Thursday, June 25, 2009

On Boredom and Parenting

For the record, I don't think James has ever admitted being bored while parenting but here's a column I wrote awhile ago for the Ashland Daily Tidings that I thought might resonate.

On Boredom and Raising Children

By Jennifer Margulis

I got a blithe email from a friend today saying she was having a fantastic time this holiday season with her two children at home on vacation. When I mentioned to another friend who has three kids that I, on the other hand, was going crazy with my munchkins, she looked at me as blankly as if I were speaking Chinese.

“Yeah,” she said, her voice full of faux sympathy, “I had the feeling you were having problems.”

It was clear from her condescending tone that she and her brood were in perfect harmony, that kids in general do not drive one crazy, and that she found it impossible to imagine being in a similar state of frustration and boredom.

I know I’m not the only one who feels this way but why is there such a stigma attached to admitting that sometimes parenting leaves you so bored you feel like your brain is drying up? If your experience as a parent is or was all candy cane sweet and apple pie homey, read no further (why would you?) but I am hereby opening the door to my parenting closet and telling this truth: I get bored sometimes (shh, it’s a secret).

“Mommy, let’s play Bad Guys!” My 4-year-old son suggests while his older sisters are at school and we’re spending the day together. Bad Guys is his favorite game. He’s the Bad Guy. I’m the Good Guy. He does bad things. I die. I come back to life. He decides to turn to a life of good and then we are both good guys and we root out the bad guys and … force them to be good (or kill them). That’s the game. My son can play it for hours, in many iterations on the same general theme. My son’s 4- and 5-year-old friends can also play it for hours. I am 38 and I can play it for about five minutes. Then, as I run away from the Bad Guy at my heels, I start picking up toys off the floor, finding that tidying the house is actually a rewarding activity when compared to Bad Guys.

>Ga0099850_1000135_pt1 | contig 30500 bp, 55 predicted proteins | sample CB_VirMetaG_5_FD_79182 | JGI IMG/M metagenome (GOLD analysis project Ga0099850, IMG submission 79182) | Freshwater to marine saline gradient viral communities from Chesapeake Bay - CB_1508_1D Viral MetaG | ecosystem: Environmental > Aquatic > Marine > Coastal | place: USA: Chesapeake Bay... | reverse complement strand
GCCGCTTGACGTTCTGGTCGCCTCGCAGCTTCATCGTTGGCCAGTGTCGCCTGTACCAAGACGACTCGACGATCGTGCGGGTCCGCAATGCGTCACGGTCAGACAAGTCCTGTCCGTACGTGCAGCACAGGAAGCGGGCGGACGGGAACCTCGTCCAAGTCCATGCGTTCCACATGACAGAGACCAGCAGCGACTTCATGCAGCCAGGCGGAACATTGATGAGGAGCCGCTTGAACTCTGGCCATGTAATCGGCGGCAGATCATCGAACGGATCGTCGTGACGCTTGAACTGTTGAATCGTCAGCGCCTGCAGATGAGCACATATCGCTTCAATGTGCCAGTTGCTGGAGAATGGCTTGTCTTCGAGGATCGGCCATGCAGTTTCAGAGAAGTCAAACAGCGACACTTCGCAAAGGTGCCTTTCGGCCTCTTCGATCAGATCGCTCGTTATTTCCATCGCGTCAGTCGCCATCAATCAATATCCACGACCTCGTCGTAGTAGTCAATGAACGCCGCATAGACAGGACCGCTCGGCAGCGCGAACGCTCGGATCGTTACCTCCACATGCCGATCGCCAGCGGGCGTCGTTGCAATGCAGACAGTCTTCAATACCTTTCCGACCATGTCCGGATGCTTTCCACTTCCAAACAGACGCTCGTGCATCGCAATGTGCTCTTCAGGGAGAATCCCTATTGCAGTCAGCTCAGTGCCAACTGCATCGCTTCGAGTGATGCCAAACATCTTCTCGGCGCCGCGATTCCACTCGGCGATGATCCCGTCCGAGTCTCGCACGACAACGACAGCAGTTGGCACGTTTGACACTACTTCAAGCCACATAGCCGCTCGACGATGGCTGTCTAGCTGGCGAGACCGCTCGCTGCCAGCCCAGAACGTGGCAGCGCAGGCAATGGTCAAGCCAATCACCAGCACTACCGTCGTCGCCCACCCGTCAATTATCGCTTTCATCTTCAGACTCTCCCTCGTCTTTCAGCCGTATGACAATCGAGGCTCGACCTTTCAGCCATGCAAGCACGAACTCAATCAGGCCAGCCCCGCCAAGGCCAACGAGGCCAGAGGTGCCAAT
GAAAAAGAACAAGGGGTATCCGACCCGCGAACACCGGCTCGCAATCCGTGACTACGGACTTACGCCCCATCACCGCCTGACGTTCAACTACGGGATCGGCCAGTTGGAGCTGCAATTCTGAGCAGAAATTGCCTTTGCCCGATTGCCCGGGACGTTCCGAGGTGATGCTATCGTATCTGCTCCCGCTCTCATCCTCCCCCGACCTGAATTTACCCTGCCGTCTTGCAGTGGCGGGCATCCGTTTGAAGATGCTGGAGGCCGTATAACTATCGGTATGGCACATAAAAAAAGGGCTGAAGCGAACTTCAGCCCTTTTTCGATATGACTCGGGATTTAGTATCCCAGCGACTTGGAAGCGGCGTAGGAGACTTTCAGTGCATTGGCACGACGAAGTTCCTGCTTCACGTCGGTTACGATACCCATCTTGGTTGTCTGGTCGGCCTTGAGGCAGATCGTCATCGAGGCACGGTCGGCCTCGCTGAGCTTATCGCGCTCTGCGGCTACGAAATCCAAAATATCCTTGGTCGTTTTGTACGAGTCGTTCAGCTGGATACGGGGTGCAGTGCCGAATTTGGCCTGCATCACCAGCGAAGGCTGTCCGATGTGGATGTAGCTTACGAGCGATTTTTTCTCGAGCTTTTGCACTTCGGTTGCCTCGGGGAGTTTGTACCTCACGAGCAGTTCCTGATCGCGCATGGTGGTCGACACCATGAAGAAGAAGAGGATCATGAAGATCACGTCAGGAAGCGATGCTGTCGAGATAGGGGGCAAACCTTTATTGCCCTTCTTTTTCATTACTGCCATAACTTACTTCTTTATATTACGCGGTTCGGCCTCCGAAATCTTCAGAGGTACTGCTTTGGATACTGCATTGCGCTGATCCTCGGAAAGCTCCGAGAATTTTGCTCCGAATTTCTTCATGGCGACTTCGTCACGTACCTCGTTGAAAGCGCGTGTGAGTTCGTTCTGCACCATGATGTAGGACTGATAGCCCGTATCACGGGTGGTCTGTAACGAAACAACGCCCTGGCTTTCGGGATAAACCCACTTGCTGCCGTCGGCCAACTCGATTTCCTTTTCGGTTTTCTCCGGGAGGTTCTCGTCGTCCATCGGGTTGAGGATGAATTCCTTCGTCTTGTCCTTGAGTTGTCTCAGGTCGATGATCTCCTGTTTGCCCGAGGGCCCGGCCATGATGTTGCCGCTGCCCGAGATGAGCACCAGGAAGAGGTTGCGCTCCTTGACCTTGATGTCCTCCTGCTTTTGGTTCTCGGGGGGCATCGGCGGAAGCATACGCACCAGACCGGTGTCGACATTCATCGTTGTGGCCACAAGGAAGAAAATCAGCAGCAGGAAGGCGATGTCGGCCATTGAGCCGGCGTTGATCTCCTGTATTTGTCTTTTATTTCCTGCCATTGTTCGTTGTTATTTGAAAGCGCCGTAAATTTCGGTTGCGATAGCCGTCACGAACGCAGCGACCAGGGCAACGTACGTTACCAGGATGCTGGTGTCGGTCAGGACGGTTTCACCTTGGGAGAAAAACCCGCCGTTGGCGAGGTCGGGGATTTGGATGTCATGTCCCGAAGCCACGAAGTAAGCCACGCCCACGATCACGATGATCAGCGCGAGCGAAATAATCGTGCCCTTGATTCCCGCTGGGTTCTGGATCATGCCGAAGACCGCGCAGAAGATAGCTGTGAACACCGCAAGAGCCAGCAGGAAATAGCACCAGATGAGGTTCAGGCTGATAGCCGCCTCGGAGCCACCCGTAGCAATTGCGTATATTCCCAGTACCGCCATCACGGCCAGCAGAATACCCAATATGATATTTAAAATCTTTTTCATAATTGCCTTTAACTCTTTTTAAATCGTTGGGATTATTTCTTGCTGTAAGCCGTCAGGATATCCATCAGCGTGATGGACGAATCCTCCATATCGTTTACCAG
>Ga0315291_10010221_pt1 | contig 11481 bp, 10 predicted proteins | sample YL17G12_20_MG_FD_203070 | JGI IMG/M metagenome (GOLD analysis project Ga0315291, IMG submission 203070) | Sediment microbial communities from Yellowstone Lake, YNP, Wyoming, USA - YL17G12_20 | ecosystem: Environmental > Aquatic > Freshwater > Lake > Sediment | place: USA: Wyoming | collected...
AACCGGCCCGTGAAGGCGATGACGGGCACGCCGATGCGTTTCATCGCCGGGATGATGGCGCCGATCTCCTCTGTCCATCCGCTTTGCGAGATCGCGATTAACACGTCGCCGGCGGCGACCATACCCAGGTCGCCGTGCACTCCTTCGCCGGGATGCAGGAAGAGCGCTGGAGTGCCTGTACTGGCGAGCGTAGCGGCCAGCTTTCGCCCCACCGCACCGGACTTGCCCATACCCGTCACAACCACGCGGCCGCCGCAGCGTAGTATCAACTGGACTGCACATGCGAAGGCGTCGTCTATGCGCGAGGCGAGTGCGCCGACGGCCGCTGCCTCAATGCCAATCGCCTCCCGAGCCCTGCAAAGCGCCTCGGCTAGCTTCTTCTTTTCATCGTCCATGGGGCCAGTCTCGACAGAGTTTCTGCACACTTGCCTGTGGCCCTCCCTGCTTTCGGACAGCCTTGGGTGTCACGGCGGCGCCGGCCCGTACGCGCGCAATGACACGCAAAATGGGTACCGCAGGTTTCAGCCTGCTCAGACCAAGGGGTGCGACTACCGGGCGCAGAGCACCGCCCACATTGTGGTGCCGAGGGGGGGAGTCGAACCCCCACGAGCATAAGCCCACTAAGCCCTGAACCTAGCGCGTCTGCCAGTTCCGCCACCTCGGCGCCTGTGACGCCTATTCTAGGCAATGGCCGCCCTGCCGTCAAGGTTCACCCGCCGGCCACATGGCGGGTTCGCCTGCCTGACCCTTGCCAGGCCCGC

So then we decide to play Chutes and Ladders … for about ten hours. Since Etani’s newly four, he makes up his own rules to this game. His rules involve zooming his piece around the board like a racecar or hopping it over all the squares like a bunny, never going down a chute, and winning, usually all in the first spin. It’s so much fun to play Chutes and Ladders “My Way” and involves so much uproarious giggling—from both of us—that we have to do it over and over.

I’m so bored I find myself noticing there are only two boys on the board who aren’t white, and both of them are doing something naughty. There is one African-American girl planting tomatoes who gets to climb a ladder. Is this game contributing to racist notions in the United States? Why are so many more black women going to college than black men? What am I doing to fight global oppression?

“Mommy!” Etani cries, interrupting the first thought process I’ve had all morning: “Your turn!”

I suggest we go for a walk. He rides his bicycle and I trot beside him. We’re outside, the air is cold and clear, my son is adorable, the sky is blue, I’m grateful to be alive and be with my child. Later a friend tells me she drove by us and I looked like a glowing and proud mother helping poochie on his bicycle. She’s pregnant with her first baby and she just found out it’s a boy.